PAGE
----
Ghosts and goblins, mermaids and firemen, princesses and baby Yoda. It is Halloween. How many of us remember waiting until it was just dark enough so we could go trick or treating? As a kid wearing glasses it was always a challenge with the masks because if you wore both, then your glasses fogged up. If you left your glasses at home so you could be cool in your mask, then you couldn't see anything. But either way, there was candy to be had...candy we did not have to buy. One-year friends and I decided to be really creative and I ended up going as a fireplace. When the pictures came back my mom was disappointed because I was not in the pictures. But there was the fireplace in the back. And we did not have one in our house. Eventually she figured it out! Now we are in the middle of a pandemic. Who knows what tonight will bring?
There are some folks who go all out for Halloween. Others do not observe the holiday at all because it has sketchy beginnings. Originally October 31st was called All Hallows' Eve...the night before All Saints Day. And until the mid 1950’s it was a night for a liturgical vigil in the church. In the eight century the church appointed a special date for the feast of All Saints, or All Souls. It is believed an October date was chosen because of the time of year. The harvest was done. The summer was over, and the world was brown and drab and mindful of death. Snow had not yet fallen to cover the bare trees or dark fields. And it took little effort for people to look around and see a meditation on death and the life hereafter.
How you spent the Eve depended on where you lived In Christendom. In Brittany the night was solemn and without any trace of merriment. They believed on this night poor souls were liberated from purgatory and were free to visit their old homes. Others prayed by their beloved's graves during the day and attended church by night for more prayers. Some then went to the cemetery to pray for those not yet buried. They sang hymns and prayed some more for the dead. Before going to bed that night, the families would recite Psalm 129 together. During the night a townsman would go about the streets ringing a bell to warn people it was not wise to roam the streets because of the returning souls.
Begging at the door grew from an ancient English custom of knocking at doors to beg for a ’soul cake’. In return the beggars promised to pray for the dead of the household. Soul cakes were a form of shortbread, often having currants for eyes. But there was one zealous cook who vowed she would make a cake so tasty it would remind people of eternity with every bite. So, she cut a hole in the middle, dropped it in hot fat and the donut was born.
There were charades, pantomimes and mini dramas that were performed. They showed people the reality of life after death and the means to attain it. This is most likely where masquerading began. The message was always the folly of a life is selfishness, pantomimed by the damned. There was the torment of waiting...the message of the souls waiting in purgatory. And the delights of the beautific vision, the message of the heaven sent. Together they warned the living to heed the means of salvation before it was too late. Goblins and witches with cats...which were ancient symbols of the devil, were remnants of pagan times speaking to Christians of spirits loosed from hell to keep track of their own, and then herd them back to where they belonged at dawn.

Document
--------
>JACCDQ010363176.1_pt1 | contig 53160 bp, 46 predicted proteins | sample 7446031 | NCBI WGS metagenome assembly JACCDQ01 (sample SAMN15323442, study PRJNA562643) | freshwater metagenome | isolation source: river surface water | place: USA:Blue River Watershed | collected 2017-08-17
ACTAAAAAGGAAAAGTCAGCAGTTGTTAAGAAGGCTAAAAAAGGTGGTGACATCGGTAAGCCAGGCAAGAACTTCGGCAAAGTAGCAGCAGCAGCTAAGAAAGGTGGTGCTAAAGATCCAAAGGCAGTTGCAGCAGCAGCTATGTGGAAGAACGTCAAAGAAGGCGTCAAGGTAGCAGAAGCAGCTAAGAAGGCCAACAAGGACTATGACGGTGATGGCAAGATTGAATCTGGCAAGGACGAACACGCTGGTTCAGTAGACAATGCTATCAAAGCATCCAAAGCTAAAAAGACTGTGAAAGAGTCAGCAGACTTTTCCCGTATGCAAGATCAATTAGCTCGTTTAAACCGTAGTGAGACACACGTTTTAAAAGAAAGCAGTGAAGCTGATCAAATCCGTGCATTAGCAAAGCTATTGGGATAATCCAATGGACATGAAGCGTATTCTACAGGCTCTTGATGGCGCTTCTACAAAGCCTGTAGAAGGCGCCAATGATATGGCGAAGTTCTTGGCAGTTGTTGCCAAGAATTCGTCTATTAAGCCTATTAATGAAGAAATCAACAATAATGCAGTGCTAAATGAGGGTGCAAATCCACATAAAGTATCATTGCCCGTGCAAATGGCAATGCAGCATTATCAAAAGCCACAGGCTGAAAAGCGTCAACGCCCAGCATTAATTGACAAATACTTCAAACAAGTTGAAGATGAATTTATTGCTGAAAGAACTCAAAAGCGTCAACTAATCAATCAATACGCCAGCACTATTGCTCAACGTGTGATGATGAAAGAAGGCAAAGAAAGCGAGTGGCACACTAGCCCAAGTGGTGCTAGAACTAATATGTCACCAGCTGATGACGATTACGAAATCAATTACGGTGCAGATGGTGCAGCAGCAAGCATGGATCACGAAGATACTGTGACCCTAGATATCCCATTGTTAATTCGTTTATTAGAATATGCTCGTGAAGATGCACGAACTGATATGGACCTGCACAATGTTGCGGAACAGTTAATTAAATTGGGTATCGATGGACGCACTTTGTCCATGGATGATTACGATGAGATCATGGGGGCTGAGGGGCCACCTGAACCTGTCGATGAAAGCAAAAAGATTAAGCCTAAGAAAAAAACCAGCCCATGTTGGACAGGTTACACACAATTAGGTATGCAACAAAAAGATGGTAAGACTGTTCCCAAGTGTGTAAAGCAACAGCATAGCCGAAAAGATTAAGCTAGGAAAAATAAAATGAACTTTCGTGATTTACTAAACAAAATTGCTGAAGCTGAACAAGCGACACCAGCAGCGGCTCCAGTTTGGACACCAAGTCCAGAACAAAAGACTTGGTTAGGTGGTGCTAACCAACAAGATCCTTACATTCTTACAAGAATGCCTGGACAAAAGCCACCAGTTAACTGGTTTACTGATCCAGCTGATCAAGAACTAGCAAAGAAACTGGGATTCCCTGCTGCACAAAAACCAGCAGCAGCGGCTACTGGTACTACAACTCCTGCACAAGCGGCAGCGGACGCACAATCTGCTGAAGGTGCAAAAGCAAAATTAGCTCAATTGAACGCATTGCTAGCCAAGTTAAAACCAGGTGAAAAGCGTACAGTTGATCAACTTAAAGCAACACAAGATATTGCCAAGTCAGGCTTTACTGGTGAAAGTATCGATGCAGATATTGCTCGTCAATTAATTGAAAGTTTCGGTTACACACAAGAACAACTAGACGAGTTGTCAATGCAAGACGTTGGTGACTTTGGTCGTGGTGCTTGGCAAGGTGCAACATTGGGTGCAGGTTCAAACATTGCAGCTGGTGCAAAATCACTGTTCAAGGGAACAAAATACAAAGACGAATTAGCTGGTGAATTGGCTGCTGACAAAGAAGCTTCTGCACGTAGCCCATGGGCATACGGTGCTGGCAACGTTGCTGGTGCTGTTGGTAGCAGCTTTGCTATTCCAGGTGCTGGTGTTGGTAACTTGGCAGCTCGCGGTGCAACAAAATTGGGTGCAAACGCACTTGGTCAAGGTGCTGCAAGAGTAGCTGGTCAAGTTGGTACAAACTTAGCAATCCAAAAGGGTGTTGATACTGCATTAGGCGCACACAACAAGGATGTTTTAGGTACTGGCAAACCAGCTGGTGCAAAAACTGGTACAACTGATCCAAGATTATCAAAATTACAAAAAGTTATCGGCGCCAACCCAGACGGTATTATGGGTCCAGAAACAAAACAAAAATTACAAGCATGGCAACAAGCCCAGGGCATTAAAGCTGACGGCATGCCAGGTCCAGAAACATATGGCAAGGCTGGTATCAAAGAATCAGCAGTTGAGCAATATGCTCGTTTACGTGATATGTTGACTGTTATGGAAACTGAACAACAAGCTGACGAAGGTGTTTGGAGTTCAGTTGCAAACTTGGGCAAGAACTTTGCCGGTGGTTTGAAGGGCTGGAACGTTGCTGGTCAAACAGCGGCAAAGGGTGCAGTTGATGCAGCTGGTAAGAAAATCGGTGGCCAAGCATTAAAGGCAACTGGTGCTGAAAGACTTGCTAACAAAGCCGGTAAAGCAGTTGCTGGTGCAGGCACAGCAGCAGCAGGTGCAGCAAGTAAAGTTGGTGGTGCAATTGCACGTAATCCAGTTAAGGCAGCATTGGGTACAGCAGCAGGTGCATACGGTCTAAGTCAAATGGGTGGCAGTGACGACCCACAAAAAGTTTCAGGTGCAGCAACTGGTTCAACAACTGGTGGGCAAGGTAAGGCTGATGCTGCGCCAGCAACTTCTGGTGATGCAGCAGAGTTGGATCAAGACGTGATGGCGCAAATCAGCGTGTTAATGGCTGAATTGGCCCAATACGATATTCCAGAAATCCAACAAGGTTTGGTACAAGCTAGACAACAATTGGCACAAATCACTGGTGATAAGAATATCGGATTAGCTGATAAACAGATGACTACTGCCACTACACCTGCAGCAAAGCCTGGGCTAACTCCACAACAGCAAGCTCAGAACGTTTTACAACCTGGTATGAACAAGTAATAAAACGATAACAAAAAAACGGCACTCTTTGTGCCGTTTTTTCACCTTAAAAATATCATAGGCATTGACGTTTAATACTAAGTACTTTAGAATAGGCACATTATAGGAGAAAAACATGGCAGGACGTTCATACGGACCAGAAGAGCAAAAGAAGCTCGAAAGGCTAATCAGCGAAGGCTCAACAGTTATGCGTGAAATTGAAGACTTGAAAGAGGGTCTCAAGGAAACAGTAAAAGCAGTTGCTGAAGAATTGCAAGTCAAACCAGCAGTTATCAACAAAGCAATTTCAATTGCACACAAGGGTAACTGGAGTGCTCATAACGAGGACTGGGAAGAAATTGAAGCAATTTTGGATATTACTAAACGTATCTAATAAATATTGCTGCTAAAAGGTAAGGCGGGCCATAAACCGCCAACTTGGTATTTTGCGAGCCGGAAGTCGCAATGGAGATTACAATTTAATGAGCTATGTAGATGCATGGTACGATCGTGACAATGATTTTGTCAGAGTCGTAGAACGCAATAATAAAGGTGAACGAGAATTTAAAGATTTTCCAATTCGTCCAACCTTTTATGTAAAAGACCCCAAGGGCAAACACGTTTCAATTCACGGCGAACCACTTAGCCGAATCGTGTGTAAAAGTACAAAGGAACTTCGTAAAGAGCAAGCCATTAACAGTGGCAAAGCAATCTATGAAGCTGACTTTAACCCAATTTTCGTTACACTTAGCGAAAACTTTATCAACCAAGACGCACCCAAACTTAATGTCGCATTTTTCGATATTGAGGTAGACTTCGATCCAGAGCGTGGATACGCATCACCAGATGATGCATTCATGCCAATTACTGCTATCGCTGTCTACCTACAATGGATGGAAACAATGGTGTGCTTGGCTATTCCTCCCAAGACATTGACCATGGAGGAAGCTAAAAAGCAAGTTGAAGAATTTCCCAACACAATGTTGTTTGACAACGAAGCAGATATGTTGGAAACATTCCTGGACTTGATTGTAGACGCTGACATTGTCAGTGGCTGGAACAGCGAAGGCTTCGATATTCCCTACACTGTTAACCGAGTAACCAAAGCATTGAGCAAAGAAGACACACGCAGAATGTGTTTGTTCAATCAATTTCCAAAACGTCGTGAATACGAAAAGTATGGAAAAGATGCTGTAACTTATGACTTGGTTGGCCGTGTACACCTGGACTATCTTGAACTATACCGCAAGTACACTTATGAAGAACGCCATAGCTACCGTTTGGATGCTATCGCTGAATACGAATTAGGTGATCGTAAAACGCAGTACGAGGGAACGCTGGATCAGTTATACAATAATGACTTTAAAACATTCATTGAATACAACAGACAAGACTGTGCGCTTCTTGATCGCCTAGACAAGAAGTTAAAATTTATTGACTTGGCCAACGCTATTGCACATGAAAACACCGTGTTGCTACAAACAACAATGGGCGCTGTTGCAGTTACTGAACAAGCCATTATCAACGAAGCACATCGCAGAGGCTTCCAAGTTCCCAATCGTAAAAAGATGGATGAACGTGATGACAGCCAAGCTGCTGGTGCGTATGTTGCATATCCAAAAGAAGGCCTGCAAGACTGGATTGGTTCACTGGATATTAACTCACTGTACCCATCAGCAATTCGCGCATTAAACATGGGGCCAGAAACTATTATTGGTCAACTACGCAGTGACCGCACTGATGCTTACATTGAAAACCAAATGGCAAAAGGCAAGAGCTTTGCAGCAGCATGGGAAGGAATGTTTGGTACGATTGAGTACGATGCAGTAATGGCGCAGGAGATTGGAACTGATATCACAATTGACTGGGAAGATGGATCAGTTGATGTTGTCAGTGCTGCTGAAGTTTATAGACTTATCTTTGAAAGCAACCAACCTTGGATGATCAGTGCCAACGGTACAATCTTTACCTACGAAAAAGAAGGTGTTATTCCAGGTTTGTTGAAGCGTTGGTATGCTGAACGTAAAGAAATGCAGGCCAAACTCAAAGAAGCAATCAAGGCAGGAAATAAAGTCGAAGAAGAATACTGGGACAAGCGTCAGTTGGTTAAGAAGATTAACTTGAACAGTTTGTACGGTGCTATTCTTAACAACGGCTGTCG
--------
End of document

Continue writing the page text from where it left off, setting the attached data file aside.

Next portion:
These were times when death was a serious and acceptable meditation. Christian art shows skulls and bones as commonplace in interior decoration, particularly in the cells of convents and monasteries. Vigils were kept by graves and lights and bread were left for the dead. All of this for the purpose of recalling those who had died all while remembering that one day, we will be dead as well. People first began dressing up as souls of the dead, angels and saints for All Hallows' Eve. People believed impersonating the spirits in this way would offer protection from them.
Hallows are the name given to saints, and until the seventh century All Hallows' Eve was actually May 13th. It was Pope Boniface who moved All Hallows' Eve to October 31st to coincide with All Hallows' Day, or All Saints Day.
However, our celebration of Halloween is believed to also have pagan roots. October is a time of the year ancients believed the boundary between this world and the next became especially thin, allowing people to connect with the dead. This belief is shared by several cultures...a similar idea mentioned around the Jewish holiday of Yom Kippur, which also involves saying prayers for the dead. This is where Halloween gets its haunted connotations. Over time. Christianity took over the date and the pagan undertones of the holiday were lessened.
As with many things the holiday has evolved. Going door to door for candy descended from people giving treats to kids in the hopes they would be immune to any pranks and shenanigans. And while costumes began as a tribute to or protection from the dead, there was a point when young Scottish and Irish pranksters dressed up in scary looking garb to spook their unsuspecting neighbors.
They will be out tonight, dressed in costume. They will cry trick or treat! The little ones will be precious and the big ones...not so much. And we will give out candy. Halloween is no longer a night of vigil for loved ones who have joined the church triumphant. That happens on November 1...All Saints Day. We will talk about that tomorrow.
In His Grip
Pastor Matt W